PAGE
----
Painting Basement Steps

This is a project that had been nagging at me for quite a while.  Every time I went up and down my basement steps, I knew I had work to do.  Since my laundry area is in the basement, and with two girls in basketball, this happened quite frequently.

Basement steps before new paint

Basement steps before new paint

Shortly after moving in three and a half years ago, I had a large freezer moved into the basement, and the appliance dolly did a number on the wood stairs.  Then I pulled off the old, ragged, vinyl runner that partially covered the steps.  They were painted multiple colors with little paint where the runner had been, and the vinyl runner left a layer of tape and adhesive down the middle of the steps.  The dolly had made a few gouges, and the odd, red-brick and grey paint definitely did not match the new tile I installed when remodeling the basement bathroom.  The time had come for a stairway makeover!

Gouge in basement steps

Gouge in basement steps

 

The first step was removing the old adhesive and paint and evening out the finish.  I searched the local Menard’s home improvement store and found a very helpful employee who gave me advice on the best tools for the job.  The orbital sander and multi-tool I purchased, along with painter’s plastic sheeting to quarantine the area, helped me feel more confident about the prep work.  This is, after all, the most important part of any painting job.  It was also the part I had been dreading and what had kept me from painting for the past three and a half years.

Skil orbital sander

Skil orbital sander

Newly armed with knowledge and energy, I went to work cleaning the steps and duct taping the plastic sheeting to enclose the area.  Overlapping the plastic by a few feet helped to create a doorway that I could open and close without having dust filter through an opening and onto every surface in the basement.  Luckily, I have a door at the top of the steps that I also closed to contain the mess.  With the orbital sander, I sanded each step using a light side-to-side motion.  The dust collector on the sander helped to prevent a dust cloud from overtaking my lungs.  I also wore a mask.

Basement steps with plastic and after sanding

Basement steps with plastic and after sanding

Although the multi-tool’s pointed sanding attachment made it possible to sand in the corners, the plastic, Velcro-like attachment system for the sandpaper wore off and melted away before I got to the bottom of the steps. Every time I put on a new piece of sandpaper and turned on the vibrating tool, the sandpaper fell off. I finally gave up on that futile tool and resorted to hand-sanding the corners. The multi-tool will be going back!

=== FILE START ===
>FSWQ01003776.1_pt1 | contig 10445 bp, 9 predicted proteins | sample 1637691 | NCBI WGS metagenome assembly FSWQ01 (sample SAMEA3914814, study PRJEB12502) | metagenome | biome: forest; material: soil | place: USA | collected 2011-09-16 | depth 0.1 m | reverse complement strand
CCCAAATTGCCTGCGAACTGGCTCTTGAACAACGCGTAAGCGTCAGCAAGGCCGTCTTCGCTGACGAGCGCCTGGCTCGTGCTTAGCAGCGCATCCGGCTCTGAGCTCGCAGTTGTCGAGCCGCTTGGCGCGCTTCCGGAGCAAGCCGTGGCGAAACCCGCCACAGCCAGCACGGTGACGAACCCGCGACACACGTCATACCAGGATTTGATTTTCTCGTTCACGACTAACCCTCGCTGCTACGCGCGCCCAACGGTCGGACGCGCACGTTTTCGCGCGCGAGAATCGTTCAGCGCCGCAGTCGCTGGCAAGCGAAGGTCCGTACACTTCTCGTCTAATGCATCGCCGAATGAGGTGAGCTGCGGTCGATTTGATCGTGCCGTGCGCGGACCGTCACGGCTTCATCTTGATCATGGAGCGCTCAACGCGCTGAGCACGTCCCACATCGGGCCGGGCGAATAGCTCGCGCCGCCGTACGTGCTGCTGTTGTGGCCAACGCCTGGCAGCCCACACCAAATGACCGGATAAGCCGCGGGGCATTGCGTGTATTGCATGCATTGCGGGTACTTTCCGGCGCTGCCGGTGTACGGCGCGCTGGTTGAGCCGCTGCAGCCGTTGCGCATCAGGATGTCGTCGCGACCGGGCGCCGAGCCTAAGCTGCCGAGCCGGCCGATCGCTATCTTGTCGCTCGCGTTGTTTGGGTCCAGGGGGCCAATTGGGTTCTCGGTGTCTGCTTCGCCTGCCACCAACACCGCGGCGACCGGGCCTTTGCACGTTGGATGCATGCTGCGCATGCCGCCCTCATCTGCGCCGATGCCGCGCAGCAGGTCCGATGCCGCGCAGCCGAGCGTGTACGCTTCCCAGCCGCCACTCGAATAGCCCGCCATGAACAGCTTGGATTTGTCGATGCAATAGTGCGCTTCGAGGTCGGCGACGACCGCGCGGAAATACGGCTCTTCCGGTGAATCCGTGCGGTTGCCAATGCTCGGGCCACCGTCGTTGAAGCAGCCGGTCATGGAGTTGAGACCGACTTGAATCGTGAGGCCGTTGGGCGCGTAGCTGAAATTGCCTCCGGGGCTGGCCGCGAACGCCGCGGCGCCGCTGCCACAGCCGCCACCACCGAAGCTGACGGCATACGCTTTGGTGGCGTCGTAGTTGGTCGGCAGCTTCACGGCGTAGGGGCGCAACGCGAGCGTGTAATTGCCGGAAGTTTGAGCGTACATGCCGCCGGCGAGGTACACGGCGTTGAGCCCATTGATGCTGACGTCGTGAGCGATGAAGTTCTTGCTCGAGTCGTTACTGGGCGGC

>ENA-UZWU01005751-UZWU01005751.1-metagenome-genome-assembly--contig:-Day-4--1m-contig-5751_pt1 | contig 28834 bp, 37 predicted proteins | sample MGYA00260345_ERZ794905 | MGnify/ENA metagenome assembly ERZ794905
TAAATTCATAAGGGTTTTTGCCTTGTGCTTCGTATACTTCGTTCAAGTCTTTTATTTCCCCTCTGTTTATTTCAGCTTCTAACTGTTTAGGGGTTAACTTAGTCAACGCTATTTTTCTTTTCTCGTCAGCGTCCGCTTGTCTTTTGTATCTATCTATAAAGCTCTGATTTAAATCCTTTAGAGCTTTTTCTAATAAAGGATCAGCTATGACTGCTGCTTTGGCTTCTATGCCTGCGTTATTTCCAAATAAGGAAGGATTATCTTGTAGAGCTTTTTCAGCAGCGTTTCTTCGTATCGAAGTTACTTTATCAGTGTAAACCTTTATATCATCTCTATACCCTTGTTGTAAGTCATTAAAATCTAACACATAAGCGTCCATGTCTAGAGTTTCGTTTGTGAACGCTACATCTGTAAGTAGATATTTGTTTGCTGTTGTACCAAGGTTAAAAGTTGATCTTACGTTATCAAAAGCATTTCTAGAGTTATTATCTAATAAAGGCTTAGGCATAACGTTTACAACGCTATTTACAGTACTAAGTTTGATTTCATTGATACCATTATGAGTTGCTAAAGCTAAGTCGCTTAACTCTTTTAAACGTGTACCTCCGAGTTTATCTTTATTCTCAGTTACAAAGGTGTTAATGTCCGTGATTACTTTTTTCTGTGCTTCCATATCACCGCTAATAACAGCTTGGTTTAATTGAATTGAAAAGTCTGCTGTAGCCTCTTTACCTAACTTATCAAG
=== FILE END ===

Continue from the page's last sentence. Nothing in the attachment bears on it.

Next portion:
Once I had the steps sanded, I allowed myself to look at paint swatches. With my interior design background and training, this is the most fun for me!  It was my reward for the hours of sanding and dust in my hair.

Paint chips for basement steps

Paint chips for basement steps

I researched paint to find the most durable finish for these well-used steps, and I found Benjamin Moore’s Floor & Patio paint.  I chose Sherwin-Williams’ Dovetail, SW7018 color and had it color-matched from the paint chip.

Benjamin Moore Floor & Patio paint

Benjamin Moore Floor & Patio paint

Once I’d had my fun, I went back to work cleaning the steps thoroughly with my trusty, Stanley shop vac.  I also wiped the steps down a few times with damp rags after removing the plastic sheeting. Once the steps were dry, it was painting time!  Woo hoo!

Stanley shop vac

Stanley shop vac

 

I have found that quality paintbrushes and paint make a huge difference when taking on a painting project, so I turned to my Purdy paintbrushes to get the job done. These, along with the Benjamin Moore Floor & Patio paint, made the job smoooooth!  Also, if you’ve ever struggled to open a gallon of paint, check out the opener tool with the curved, screwdriver-like end.  By slipping it under multiple places on the lid and prying up slightly, the can will open and be easy to close up again when you’re finished.  I didn’t need to prime the steps, since I had given them a thorough sanding.

Purdy paintbrushes

Purdy paintbrushes

I am a bit compulsive about keeping my paint can rims clean of excess paint, so I like to use this plastic pour spout that fits into the rim of the paint can. It makes clean up much easier!

Handy pour spout for paint can

Handy pour spout for paint can

Since I need to get at my laundry area at a moment’s notice (that is, when a daughter reminds me an hour before a basketball game that her uniform is still dirty!), I made sure I wasn’t banned from the basement by painting only every other stair tread.  I went ahead and painted every riser. (The risers are the parts of the stairs that “rise” – the vertical parts, and the treads are the parts you walk on.)

Half-painted stairway

Half-painted stairway

Half-painted treads with all risers painted

Half-painted treads with all risers painted

The paint went on super smoothly and had great coverage, but I decided to apply a second coat for better durability. Although the paint dried quickly, I waited overnight before brushing on the second coat, just to play it safe.  The color is closer to concrete grey than the taupe I had in mind, but the stairs are finished!

Freshly-painted stairs

Freshly-painted stairs

Paint finish on stairs

Paint finish on stairs

Now when I make my way to the laundry room, I smile instead of feeling stressed. The stairs turned out great, and I am not embarrassed anymore by the first impression most people have of my house.

Well, not entirely at least. The green and gold, 1060s-ish vinyl with the cushy foam backing is still the first thing you see when you step onto the stairway landing. Stay tuned for its removal (more stubborn than I’d hoped) and replacement with leftover tile from the basement bathroom remodel!